Piglets and preschoolers: who can deny the commonalities? They stick their snouts everywhere, they eat everything off the floor, they communicate in grunts and squeals, they get under foot, they tend towards chubbiness – and don’t even get me started on all that gratuitous, unscheduled puddle-jumping.
Small wonder then, that piglets turn up fairly regularly in children’s literature. There’s the suckling pig in Alice’s Adventures in Wonderland, Piglet in Winnie-the-Pooh, the famously divergent Three Little Pigs, eponymous characters like Babe and Olivia, and who can forget Wilbur from Charlotte’s Web? Why, even mere babes have had their fat fingers and toes tweaked to the sound of “This Little Piggy went to the Market”.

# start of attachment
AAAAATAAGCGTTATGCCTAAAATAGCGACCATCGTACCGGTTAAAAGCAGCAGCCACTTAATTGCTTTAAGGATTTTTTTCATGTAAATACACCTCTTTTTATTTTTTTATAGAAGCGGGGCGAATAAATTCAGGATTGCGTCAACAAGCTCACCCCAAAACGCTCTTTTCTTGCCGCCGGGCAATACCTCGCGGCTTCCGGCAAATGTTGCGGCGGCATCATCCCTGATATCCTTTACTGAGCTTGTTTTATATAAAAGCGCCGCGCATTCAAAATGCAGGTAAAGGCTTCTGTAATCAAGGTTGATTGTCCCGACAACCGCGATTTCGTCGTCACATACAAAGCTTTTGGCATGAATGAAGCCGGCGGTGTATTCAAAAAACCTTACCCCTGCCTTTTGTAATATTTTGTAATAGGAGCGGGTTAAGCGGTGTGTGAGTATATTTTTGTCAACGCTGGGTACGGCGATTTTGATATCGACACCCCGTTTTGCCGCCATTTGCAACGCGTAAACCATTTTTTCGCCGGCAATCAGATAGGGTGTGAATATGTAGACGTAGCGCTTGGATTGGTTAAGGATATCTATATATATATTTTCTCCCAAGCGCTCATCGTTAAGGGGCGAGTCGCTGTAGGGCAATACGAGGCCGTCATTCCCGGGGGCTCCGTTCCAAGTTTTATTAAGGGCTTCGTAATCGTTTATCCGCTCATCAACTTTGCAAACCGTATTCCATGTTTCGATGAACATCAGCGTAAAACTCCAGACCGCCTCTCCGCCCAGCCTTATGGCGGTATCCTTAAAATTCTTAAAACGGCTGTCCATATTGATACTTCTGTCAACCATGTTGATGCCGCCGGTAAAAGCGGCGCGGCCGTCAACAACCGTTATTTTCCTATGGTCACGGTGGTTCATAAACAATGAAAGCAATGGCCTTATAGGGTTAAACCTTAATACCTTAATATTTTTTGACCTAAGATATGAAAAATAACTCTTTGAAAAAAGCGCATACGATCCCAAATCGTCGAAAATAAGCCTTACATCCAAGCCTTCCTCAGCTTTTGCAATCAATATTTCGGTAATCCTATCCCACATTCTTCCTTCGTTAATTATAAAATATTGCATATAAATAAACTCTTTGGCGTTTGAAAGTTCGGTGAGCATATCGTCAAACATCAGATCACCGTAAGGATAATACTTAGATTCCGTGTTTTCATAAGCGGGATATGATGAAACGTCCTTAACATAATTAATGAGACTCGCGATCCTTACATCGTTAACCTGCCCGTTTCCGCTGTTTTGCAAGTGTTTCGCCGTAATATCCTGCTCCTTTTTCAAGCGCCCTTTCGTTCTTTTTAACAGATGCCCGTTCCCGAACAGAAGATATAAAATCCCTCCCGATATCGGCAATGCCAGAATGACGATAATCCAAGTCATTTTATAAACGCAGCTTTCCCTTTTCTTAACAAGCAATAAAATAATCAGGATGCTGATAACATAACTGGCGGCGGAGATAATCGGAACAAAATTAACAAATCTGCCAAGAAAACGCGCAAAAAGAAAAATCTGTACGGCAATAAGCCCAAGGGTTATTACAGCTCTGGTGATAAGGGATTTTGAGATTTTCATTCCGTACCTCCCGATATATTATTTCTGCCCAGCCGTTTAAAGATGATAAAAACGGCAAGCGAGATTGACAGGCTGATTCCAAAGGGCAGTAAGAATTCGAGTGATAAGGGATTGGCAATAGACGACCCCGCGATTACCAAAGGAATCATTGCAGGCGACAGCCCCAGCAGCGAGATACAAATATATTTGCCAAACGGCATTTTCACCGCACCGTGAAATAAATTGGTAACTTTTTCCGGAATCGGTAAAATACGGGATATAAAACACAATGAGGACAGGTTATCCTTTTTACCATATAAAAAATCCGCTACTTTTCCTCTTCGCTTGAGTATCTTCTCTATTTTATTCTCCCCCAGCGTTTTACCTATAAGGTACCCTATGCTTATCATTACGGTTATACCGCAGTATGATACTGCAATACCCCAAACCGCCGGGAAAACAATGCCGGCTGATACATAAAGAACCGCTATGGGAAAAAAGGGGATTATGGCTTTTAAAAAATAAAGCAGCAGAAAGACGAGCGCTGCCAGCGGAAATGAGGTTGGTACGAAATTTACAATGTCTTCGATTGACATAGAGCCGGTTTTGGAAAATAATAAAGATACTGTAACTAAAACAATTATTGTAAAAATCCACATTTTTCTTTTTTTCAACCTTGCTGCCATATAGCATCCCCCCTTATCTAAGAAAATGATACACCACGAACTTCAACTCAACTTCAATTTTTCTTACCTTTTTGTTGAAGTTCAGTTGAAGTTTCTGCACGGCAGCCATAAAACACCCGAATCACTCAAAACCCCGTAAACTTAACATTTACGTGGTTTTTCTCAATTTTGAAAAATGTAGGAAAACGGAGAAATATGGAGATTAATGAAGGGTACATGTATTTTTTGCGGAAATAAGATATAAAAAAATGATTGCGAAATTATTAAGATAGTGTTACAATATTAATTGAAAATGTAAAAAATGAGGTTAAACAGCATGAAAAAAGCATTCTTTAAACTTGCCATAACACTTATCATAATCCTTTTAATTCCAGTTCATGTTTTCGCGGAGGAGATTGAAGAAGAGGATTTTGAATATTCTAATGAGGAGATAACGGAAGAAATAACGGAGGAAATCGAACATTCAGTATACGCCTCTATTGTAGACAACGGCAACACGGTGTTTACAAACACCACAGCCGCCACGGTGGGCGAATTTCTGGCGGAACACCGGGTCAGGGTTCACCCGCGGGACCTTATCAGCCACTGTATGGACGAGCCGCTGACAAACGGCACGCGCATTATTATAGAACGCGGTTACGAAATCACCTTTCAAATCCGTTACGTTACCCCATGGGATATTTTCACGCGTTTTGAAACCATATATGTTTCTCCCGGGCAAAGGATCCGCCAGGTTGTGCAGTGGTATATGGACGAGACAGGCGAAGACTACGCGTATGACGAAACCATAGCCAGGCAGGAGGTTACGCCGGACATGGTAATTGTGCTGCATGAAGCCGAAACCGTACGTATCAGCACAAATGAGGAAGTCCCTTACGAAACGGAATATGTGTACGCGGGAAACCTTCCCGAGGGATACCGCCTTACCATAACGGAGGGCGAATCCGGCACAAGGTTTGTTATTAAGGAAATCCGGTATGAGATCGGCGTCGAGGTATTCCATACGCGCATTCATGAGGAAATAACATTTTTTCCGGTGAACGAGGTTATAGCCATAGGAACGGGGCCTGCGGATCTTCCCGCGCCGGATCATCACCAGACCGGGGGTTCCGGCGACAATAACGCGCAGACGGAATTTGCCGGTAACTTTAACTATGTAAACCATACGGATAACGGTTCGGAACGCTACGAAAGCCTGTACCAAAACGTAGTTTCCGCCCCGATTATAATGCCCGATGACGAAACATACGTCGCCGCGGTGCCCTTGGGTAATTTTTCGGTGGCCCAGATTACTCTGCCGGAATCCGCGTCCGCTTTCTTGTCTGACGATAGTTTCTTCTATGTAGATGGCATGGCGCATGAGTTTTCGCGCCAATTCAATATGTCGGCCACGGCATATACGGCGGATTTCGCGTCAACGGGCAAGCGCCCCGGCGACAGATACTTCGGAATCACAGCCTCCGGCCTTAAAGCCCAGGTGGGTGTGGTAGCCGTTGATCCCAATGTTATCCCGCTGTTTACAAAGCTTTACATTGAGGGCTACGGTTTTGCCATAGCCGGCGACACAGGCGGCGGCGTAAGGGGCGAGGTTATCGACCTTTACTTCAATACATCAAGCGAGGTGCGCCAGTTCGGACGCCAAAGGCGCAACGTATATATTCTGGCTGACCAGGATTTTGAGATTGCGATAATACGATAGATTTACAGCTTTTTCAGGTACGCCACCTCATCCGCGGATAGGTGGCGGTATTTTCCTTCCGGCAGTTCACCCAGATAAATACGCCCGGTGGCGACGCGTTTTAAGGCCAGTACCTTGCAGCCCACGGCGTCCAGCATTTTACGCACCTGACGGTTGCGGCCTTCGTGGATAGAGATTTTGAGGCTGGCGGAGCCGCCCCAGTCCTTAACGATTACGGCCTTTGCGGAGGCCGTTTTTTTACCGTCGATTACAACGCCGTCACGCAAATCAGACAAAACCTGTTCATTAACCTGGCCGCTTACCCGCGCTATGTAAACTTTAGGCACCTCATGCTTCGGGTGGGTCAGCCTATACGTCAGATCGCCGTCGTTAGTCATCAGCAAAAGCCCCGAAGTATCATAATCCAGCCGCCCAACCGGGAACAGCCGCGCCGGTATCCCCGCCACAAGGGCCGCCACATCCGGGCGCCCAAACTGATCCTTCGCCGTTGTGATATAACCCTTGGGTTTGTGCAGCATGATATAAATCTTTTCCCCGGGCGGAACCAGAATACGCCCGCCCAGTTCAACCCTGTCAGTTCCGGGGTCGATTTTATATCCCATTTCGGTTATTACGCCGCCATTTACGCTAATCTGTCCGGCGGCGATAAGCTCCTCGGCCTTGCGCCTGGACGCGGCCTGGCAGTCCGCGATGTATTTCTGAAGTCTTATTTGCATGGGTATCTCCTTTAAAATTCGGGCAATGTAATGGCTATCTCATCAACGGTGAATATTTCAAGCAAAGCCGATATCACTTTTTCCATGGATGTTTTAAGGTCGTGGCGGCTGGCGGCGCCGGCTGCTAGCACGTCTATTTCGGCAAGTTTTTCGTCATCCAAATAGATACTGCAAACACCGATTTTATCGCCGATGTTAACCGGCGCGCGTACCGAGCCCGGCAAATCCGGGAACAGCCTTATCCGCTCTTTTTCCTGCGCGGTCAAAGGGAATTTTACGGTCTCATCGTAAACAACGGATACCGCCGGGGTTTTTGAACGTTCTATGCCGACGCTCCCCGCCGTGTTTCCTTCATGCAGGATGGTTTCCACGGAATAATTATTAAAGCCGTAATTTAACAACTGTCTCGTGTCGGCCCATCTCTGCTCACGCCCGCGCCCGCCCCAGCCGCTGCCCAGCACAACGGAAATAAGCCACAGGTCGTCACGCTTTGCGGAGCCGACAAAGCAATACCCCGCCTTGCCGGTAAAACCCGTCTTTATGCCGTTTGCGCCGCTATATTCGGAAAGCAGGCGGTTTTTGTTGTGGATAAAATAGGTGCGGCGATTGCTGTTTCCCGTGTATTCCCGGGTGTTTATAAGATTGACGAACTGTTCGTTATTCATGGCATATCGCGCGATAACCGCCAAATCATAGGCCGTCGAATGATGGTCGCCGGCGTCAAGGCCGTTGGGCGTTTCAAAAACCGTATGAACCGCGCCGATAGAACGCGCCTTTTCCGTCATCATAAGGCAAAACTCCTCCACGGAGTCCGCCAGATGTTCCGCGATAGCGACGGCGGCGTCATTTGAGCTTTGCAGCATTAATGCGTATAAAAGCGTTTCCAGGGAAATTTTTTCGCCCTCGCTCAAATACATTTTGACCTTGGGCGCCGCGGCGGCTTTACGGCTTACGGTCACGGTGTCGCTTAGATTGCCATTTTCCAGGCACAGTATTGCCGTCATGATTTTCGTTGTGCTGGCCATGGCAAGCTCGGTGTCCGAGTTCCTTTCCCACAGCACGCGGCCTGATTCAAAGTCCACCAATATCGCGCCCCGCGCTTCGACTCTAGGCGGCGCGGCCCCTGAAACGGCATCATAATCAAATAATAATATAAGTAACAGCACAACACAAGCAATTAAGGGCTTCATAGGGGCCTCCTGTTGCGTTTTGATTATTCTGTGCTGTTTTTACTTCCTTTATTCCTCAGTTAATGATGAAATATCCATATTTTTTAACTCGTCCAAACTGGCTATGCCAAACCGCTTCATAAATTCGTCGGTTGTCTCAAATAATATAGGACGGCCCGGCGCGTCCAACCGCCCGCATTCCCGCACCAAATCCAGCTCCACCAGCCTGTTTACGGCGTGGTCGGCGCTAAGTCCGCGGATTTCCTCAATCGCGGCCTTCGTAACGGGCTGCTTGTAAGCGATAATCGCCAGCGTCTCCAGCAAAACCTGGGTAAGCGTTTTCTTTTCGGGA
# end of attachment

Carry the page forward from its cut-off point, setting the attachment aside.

Fictionalised piglets have long had their day in the sun. Yet, nothing prepared me for the animation phenomenon: the preschool anthropomorphic Peppa Pig. A news report published this month in The Australian states that the Peppa Pig franchise, which began as an animated TV series in 2004, is worth $1.7 billion in annual retail. The show has been broadcast in 180 territories and counting. Language is no barrier – the show has been translated into more than 40 tongues. The first Peppa Pig theme park is up and running in England. The secret dream of animation companies has come true: around 50 million toys and 30 million books have been sold worldwide.